Your ability to manage your clients’ tracker/app data intelligently and sensitively is key to your success, and theirs.

Just as with exercise motivation, what gets some clients enthused doesn’t have the same effect for others. “Your clients will guide you in how much they want to hear [about the data],” advises Jak. “Some of my clients don’t want to know their numbers. Others want to see the data even though they will freely admit they have no idea what it means. Others are very interactive, and we develop a dual coaching relationship.”

Jak explains that the best way to keep data meaningful to clients and to avoid data analysis overload is to select a handful of relevant metrics. “This way, change is focused, goal oriented and not overwhelming to the point where [clients] feel like every move they make is under a microscope,” he notes.

According to Jak, the metrics you choose will ultimately depend on individual clients’ needs and motivations. The numbers that he prioritizes are often revealed in baseline assessments. “Without those baselines, collecting data can be quite meaningless,” says Jak. While data points differ from person to person, the ones that Jak commonly tracks include exercise duration and intensity, diet and nutrition, and sleep and mood. “In addition to the personal aspect of data collection,” he continues, “clients need to see trends. This is the best way to give a great picture, show progress and validate effort, motivate individuals and make them more accountable for their choices.”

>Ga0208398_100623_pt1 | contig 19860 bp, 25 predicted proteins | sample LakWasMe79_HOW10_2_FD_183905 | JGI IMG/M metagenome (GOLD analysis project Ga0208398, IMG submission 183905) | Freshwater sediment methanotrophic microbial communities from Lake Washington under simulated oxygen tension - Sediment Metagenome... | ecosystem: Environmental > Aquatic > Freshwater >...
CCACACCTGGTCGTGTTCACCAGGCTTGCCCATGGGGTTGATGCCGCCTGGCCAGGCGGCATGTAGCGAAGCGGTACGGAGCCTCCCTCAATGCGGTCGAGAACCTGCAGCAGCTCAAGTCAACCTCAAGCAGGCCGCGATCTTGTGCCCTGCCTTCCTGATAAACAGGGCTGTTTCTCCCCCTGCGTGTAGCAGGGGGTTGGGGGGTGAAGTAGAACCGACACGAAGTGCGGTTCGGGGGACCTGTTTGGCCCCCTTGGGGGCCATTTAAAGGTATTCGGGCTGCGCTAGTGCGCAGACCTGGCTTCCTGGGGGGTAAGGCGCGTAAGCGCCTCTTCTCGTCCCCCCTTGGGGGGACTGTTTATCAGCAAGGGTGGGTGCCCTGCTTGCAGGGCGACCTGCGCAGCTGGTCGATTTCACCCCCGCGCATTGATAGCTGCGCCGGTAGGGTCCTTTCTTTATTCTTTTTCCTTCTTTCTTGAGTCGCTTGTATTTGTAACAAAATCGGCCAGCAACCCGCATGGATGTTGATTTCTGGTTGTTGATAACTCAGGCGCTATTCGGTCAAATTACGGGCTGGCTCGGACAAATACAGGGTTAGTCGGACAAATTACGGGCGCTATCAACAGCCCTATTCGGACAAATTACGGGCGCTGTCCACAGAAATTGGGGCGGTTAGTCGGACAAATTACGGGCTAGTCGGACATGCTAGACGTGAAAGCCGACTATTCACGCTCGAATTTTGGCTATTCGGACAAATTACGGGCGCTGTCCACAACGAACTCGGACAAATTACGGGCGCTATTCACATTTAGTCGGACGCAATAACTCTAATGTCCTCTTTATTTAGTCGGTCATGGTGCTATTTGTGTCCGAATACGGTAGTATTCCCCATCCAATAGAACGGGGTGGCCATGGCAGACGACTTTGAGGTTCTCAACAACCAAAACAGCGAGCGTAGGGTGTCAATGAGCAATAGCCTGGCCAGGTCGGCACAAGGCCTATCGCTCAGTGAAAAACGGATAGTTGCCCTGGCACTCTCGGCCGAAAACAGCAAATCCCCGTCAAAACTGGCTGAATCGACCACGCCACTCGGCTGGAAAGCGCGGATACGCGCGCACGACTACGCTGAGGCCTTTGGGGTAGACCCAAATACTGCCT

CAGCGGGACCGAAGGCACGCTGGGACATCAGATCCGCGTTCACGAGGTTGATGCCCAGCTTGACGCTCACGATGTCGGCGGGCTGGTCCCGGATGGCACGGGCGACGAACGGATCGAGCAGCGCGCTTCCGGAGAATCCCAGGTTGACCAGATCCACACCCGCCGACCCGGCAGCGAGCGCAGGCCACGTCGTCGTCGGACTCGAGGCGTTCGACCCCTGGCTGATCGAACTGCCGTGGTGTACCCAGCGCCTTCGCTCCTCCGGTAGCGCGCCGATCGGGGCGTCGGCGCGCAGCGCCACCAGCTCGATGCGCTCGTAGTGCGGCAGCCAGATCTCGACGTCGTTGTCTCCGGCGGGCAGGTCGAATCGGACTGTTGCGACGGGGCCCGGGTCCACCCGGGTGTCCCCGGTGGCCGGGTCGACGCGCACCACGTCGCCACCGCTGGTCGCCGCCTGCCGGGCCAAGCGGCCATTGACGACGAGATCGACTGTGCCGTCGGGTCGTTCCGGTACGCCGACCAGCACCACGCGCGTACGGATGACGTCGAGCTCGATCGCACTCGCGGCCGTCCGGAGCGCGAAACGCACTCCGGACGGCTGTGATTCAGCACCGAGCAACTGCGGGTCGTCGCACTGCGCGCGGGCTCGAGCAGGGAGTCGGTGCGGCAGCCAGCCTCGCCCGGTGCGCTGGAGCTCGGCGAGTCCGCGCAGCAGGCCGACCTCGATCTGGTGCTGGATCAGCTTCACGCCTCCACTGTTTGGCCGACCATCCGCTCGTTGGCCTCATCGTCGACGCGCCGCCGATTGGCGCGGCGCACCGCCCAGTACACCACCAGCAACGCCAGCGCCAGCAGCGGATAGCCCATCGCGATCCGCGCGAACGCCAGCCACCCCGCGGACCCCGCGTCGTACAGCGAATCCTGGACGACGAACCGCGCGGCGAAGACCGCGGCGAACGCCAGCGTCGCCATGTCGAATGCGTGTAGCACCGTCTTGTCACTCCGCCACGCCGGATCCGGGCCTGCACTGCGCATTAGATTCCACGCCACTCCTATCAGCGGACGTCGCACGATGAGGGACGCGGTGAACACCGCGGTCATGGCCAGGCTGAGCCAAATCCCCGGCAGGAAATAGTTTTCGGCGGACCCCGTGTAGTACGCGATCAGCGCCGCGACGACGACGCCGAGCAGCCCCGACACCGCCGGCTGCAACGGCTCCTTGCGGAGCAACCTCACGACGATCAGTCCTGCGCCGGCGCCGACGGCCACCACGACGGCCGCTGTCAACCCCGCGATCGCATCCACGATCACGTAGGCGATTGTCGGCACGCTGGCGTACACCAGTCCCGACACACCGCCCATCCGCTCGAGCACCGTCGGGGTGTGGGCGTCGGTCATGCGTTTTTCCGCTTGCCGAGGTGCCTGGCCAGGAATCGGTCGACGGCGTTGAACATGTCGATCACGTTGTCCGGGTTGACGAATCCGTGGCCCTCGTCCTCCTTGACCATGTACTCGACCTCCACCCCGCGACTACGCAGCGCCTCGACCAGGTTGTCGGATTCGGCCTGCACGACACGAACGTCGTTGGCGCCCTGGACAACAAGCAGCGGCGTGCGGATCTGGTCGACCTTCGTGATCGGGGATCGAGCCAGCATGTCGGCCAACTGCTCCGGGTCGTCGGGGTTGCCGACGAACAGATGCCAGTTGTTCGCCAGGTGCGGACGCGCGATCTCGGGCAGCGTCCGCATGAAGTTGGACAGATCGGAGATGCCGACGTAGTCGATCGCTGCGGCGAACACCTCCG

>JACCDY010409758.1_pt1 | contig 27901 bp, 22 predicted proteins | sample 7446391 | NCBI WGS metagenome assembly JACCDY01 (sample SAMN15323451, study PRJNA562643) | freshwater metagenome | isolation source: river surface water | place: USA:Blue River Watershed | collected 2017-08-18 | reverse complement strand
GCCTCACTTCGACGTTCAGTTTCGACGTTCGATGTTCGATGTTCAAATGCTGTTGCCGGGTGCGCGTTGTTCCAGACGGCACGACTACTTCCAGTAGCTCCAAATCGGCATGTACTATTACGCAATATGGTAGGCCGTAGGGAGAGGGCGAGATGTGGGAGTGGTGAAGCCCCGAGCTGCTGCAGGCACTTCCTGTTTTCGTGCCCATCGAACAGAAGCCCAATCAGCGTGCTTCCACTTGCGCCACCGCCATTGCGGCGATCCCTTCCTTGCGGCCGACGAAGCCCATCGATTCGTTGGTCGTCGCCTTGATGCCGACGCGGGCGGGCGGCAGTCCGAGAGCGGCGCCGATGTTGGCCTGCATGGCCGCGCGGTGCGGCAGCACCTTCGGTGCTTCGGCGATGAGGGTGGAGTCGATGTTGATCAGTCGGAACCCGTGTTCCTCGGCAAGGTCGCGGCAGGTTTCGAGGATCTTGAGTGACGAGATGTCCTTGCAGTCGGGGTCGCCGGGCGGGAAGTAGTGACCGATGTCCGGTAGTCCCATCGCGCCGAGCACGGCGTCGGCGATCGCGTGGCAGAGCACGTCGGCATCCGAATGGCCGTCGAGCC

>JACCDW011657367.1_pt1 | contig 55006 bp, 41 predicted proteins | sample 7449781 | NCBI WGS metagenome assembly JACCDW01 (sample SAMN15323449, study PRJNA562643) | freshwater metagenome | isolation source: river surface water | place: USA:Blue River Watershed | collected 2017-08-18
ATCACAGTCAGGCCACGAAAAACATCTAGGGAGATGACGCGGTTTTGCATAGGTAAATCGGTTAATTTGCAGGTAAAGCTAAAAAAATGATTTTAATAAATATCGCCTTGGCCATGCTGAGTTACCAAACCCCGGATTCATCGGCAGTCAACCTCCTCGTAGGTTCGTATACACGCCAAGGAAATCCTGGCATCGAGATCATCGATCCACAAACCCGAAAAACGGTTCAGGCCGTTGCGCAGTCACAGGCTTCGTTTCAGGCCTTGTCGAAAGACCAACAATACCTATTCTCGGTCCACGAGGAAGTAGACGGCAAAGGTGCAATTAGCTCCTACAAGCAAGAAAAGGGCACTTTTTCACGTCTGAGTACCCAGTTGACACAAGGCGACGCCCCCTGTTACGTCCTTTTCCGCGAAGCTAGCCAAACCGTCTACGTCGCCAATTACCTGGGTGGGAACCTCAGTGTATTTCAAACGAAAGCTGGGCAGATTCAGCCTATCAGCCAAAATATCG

Finally, resist allowing metrics to take over the training. “Coach behavior change, not data collection,” Jak advises. He adds that clients become more vested and less overwhelmed when you emphasize personal value, progress realistically and use data to show how small changes make a huge impact.

To read more about incorporating apps and wearable fit-tech into your fitness services, please see “Adding Apps,Wearables and Tracking Devices to Your Fitness Services” in the online IDEA Library or in the September 2015 print issue of IDEA Fitness Journal. If you cannot access the full article and would like to, please contact the IDEA Inspired Service Team at (800) 999-4332, ext. 7.

Amanda Vogel, MA

Amanda Vogel, MA, is a fitness professional and the owner of Active Voice, a writing, editing and consulting service for fitness professionals. She writes for IDEA, Health, Prevention, and Self, and has co-authored books on postnatal fitness and yoga. With a master's degree in human kinetics, Amanda has worked in the fitness industry for more than 15 years, including time spent as a program director and vice president for a chain of all-women clubs in Vancouver, British Columbia.

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